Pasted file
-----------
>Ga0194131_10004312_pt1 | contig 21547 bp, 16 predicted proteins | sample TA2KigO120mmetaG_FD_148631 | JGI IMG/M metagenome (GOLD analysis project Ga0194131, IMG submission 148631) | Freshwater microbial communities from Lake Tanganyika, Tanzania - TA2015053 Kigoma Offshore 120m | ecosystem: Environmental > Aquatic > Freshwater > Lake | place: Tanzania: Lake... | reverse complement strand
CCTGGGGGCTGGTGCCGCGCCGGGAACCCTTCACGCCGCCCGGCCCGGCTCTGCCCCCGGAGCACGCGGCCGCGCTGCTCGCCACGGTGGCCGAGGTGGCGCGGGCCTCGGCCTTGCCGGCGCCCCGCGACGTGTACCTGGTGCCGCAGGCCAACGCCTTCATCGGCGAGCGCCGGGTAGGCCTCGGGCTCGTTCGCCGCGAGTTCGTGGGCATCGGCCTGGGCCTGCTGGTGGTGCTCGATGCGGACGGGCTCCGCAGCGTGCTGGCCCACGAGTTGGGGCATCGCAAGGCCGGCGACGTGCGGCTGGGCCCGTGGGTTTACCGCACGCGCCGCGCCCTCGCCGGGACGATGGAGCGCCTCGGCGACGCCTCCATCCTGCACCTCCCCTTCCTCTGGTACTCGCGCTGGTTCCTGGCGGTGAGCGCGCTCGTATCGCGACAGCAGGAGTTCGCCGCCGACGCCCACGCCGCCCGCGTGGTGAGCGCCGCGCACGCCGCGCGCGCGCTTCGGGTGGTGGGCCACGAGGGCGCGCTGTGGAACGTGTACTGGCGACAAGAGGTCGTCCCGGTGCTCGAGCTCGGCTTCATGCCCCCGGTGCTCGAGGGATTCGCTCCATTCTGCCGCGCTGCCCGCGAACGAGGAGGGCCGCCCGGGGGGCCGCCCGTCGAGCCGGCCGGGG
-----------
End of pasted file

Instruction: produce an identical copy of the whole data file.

>Ga0194131_10004312_pt1 | contig 21547 bp, 16 predicted proteins | sample TA2KigO120mmetaG_FD_148631 | JGI IMG/M metagenome (GOLD analysis project Ga0194131, IMG submission 148631) | Freshwater microbial communities from Lake Tanganyika, Tanzania - TA2015053 Kigoma Offshore 120m | ecosystem: Environmental > Aquatic > Freshwater > Lake | place: Tanzania: Lake... | reverse complement strand
CCTGGGGGCTGGTGCCGCGCCGGGAACCCTTCACGCCGCCCGGCCCGGCTCTGCCCCCGGAGCACGCGGCCGCGCTGCTCGCCACGGTGGCCGAGGTGGCGCGGGCCTCGGCCTTGCCGGCGCCCCGCGACGTGTACCTGGTGCCGCAGGCCAACGCCTTCATCGGCGAGCGCCGGGTAGGCCTCGGGCTCGTTCGCCGCGAGTTCGTGGGCATCGGCCTGGGCCTGCTGGTGGTGCTCGATGCGGACGGGCTCCGCAGCGTGCTGGCCCACGAGTTGGGGCATCGCAAGGCCGGCGACGTGCGGCTGGGCCCGTGGGTTTACCGCACGCGCCGCGCCCTCGCCGGGACGATGGAGCGCCTCGGCGACGCCTCCATCCTGCACCTCCCCTTCCTCTGGTACTCGCGCTGGTTCCTGGCGGTGAGCGCGCTCGTATCGCGACAGCAGGAGTTCGCCGCCGACGCCCACGCCGCCCGCGTGGTGAGCGCCGCGCACGCCGCGCGCGCGCTTCGGGTGGTGGGCCACGAGGGCGCGCTGTGGAACGTGTACTGGCGACAAGAGGTCGTCCCGGTGCTCGAGCTCGGCTTCATGCCCCCGGTGCTCGAGGGATTCGCTCCATTCTGCCGCGCTGCCCGCGAACGAGGAGGGCCGCCCGGGGGGCCGCCCGTCGAGCCGGCCGGGG